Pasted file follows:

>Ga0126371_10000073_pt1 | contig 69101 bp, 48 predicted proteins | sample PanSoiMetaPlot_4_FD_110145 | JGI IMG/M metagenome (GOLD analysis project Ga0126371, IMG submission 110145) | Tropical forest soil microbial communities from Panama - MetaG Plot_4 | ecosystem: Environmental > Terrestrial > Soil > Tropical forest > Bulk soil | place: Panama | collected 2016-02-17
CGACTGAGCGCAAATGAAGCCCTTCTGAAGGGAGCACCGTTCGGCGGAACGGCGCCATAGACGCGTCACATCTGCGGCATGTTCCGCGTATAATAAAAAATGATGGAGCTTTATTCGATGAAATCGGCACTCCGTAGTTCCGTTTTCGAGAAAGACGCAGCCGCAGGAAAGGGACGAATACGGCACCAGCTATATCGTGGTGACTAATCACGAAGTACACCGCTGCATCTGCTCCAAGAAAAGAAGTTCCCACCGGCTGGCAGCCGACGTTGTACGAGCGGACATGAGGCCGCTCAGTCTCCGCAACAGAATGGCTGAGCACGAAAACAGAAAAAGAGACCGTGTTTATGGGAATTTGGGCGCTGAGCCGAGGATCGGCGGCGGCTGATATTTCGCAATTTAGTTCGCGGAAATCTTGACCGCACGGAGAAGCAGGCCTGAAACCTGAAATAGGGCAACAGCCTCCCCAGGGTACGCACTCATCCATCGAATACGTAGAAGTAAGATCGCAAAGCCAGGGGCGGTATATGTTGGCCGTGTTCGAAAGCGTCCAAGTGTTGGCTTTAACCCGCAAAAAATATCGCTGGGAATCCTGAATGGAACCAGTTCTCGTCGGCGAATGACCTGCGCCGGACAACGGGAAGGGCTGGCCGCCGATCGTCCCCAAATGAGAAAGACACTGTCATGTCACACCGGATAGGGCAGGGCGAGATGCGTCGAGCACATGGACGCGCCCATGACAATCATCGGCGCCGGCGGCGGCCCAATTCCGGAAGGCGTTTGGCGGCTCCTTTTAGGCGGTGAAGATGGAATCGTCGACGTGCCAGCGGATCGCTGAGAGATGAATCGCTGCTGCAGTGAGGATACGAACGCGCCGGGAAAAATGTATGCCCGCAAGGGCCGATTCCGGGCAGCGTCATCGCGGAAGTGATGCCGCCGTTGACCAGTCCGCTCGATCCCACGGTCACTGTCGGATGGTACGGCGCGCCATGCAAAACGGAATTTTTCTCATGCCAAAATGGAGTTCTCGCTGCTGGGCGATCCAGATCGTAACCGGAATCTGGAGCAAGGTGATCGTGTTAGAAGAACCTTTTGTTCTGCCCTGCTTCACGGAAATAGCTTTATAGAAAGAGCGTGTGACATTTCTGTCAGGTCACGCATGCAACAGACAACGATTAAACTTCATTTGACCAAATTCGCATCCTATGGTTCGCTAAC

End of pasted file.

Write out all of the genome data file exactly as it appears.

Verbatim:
>Ga0126371_10000073_pt1 | contig 69101 bp, 48 predicted proteins | sample PanSoiMetaPlot_4_FD_110145 | JGI IMG/M metagenome (GOLD analysis project Ga0126371, IMG submission 110145) | Tropical forest soil microbial communities from Panama - MetaG Plot_4 | ecosystem: Environmental > Terrestrial > Soil > Tropical forest > Bulk soil | place: Panama | collected 2016-02-17
CGACTGAGCGCAAATGAAGCCCTTCTGAAGGGAGCACCGTTCGGCGGAACGGCGCCATAGACGCGTCACATCTGCGGCATGTTCCGCGTATAATAAAAAATGATGGAGCTTTATTCGATGAAATCGGCACTCCGTAGTTCCGTTTTCGAGAAAGACGCAGCCGCAGGAAAGGGACGAATACGGCACCAGCTATATCGTGGTGACTAATCACGAAGTACACCGCTGCATCTGCTCCAAGAAAAGAAGTTCCCACCGGCTGGCAGCCGACGTTGTACGAGCGGACATGAGGCCGCTCAGTCTCCGCAACAGAATGGCTGAGCACGAAAACAGAAAAAGAGACCGTGTTTATGGGAATTTGGGCGCTGAGCCGAGGATCGGCGGCGGCTGATATTTCGCAATTTAGTTCGCGGAAATCTTGACCGCACGGAGAAGCAGGCCTGAAACCTGAAATAGGGCAACAGCCTCCCCAGGGTACGCACTCATCCATCGAATACGTAGAAGTAAGATCGCAAAGCCAGGGGCGGTATATGTTGGCCGTGTTCGAAAGCGTCCAAGTGTTGGCTTTAACCCGCAAAAAATATCGCTGGGAATCCTGAATGGAACCAGTTCTCGTCGGCGAATGACCTGCGCCGGACAACGGGAAGGGCTGGCCGCCGATCGTCCCCAAATGAGAAAGACACTGTCATGTCACACCGGATAGGGCAGGGCGAGATGCGTCGAGCACATGGACGCGCCCATGACAATCATCGGCGCCGGCGGCGGCCCAATTCCGGAAGGCGTTTGGCGGCTCCTTTTAGGCGGTGAAGATGGAATCGTCGACGTGCCAGCGGATCGCTGAGAGATGAATCGCTGCTGCAGTGAGGATACGAACGCGCCGGGAAAAATGTATGCCCGCAAGGGCCGATTCCGGGCAGCGTCATCGCGGAAGTGATGCCGCCGTTGACCAGTCCGCTCGATCCCACGGTCACTGTCGGATGGTACGGCGCGCCATGCAAAACGGAATTTTTCTCATGCCAAAATGGAGTTCTCGCTGCTGGGCGATCCAGATCGTAACCGGAATCTGGAGCAAGGTGATCGTGTTAGAAGAACCTTTTGTTCTGCCCTGCTTCACGGAAATAGCTTTATAGAAAGAGCGTGTGACATTTCTGTCAGGTCACGCATGCAACAGACAACGATTAAACTTCATTTGACCAAATTCGCATCCTATGGTTCGCTAAC